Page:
Or tooth removal
There are certain situations in which your Madison Family dentist may recommend having a tooth removed. The most common reasons are:
- A severely decayed or infected tooth
- Severe periodontal disease leading to a loss of bone and soft tissue support
- Inadequate space for erupting permanent teeth or extra teeth that are blocking others from erupting
- Preparation for orthodontic treatment (braces)
- Inadequate space for your wisdom teeth
- The visible portion of a tooth or root is severely fractured
The Two Types of Extractions
- Simple – A simple extraction is the removal of a tooth that is still visible. Simple extractions can usually be done under local anesthetic with the use of instruments that elevate and grasp the visible portion of the tooth. These extractions can be done during a routine dental visit.
- Surgical – A surgical extraction involves removing a tooth or portion of a tooth that cannot be easily accessed due to a severe fracture, significant decay, or that it hasn’t fully erupted. During a surgical extraction, your dentist may uncover the tooth by elevating the soft tissues surrounding the tooth and in some cases by removing bone to expose more of the tooth. The tooth may need to be divided into several pieces to make removal easier. Complicated surgical extractions are performed by an oral surgeon. Madison Family Dental will refer you to experienced oral surgeons in the Madison area.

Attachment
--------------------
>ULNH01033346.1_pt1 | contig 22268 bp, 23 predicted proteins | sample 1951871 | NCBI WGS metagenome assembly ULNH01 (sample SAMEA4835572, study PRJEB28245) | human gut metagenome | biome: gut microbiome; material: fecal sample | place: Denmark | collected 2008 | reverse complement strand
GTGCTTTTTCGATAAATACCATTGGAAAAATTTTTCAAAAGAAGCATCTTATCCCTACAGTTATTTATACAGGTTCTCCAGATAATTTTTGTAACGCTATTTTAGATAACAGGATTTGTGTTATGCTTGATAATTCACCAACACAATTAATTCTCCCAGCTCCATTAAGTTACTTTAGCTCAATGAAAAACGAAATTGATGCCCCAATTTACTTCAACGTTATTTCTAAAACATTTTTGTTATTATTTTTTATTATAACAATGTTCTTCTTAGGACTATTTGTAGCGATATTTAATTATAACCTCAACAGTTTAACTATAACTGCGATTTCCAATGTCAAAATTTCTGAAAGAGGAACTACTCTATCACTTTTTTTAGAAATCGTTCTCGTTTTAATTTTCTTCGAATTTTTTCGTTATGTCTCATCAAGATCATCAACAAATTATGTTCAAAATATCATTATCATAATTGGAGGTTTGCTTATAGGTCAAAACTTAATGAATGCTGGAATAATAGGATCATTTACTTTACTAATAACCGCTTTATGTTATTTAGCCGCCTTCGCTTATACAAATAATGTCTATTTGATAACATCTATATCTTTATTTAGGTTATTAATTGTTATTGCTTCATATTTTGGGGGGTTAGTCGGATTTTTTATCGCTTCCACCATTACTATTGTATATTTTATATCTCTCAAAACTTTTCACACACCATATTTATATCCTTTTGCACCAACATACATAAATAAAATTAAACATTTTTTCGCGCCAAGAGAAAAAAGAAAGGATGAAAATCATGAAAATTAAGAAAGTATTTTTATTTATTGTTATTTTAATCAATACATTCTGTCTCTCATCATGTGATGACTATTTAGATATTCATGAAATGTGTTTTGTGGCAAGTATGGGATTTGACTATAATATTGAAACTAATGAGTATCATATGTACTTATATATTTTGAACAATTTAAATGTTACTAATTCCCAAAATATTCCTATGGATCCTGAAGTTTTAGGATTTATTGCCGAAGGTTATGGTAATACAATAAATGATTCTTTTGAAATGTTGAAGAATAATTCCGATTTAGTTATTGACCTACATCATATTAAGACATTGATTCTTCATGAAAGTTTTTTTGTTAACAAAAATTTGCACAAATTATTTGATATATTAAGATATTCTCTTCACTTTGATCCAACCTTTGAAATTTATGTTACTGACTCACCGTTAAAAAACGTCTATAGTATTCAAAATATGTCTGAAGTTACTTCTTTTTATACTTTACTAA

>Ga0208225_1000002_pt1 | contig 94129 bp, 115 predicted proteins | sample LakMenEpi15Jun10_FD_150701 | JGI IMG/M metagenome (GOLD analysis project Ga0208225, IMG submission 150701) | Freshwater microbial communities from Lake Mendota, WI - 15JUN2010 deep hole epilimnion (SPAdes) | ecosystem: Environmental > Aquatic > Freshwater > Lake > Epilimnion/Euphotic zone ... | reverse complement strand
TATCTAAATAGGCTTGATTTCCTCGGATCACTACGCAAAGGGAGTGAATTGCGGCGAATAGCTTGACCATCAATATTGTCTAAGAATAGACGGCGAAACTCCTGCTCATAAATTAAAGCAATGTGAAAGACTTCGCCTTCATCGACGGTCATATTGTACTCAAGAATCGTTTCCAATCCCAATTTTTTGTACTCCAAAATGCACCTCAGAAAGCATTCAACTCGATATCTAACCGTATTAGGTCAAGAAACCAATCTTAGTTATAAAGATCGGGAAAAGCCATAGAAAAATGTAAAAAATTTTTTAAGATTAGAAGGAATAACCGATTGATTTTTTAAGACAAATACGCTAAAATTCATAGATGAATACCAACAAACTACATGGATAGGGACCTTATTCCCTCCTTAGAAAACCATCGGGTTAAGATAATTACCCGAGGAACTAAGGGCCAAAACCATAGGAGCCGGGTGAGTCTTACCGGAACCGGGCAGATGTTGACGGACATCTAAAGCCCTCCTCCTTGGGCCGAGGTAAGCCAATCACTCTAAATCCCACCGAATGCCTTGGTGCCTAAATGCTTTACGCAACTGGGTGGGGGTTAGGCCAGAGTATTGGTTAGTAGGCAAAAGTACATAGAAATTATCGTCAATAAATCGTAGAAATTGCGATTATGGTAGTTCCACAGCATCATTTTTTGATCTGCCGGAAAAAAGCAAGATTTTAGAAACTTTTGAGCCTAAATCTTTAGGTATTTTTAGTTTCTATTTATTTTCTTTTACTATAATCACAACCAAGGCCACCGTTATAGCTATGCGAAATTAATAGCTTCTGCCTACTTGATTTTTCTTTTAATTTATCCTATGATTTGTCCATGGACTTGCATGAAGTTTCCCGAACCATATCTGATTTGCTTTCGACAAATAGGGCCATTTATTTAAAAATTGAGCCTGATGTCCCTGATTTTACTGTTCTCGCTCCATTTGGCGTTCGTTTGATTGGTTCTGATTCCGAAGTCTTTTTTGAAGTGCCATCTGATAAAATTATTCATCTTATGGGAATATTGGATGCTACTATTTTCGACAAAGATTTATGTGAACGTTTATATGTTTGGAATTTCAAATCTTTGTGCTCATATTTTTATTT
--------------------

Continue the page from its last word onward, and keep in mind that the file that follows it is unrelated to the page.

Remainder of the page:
We can use the DentalVibe for Patient Comfort
The utilization of this product greatly reduces the discomfort when receiving a local anesthesia (the “shot” in other words). Learn all about it here, or visit the official product website.
A Madison Dentist Committed to Your Care
Post-operative Care Following a Tooth Removal (Extraction)
- You can expect that your child will leave the office biting on gauze. They should remain biting on it for 30 to 45 minutes, or as directed by the dentist.
- You can expect your child to be numb and you should watch them closely. Kids can do a lot of damage by chewing on a numb lip, cheek, or tongue and not realize it until the anesthetic wears off.
- Keep activities low key for the first 24 hours. No running or jumping. Children should sit out of gym class as well. Reading, computer, homework, and television are some ideas for quiet activities.
- It is often best to give children ibuprofen or Tylenol (whatever you would normally offer for a fever or headache) before the anesthetic wears off. This may be all the pain medicine that they need.
- No spitting or using a straw for the first 24 hours.
- Try to eat soft foods for the first couple of days. Avoid hard, crunchy things and very hot things like soups. Yogurt, eggs, ice cream, mashed potatoes, and applesauce are some good examples of things to eat during the first 24 hours.
- Brushing is ok, just be gentle in that area.
- You can expect the extraction site to ooze for the first few days and the saliva will likely be pink. This is normal.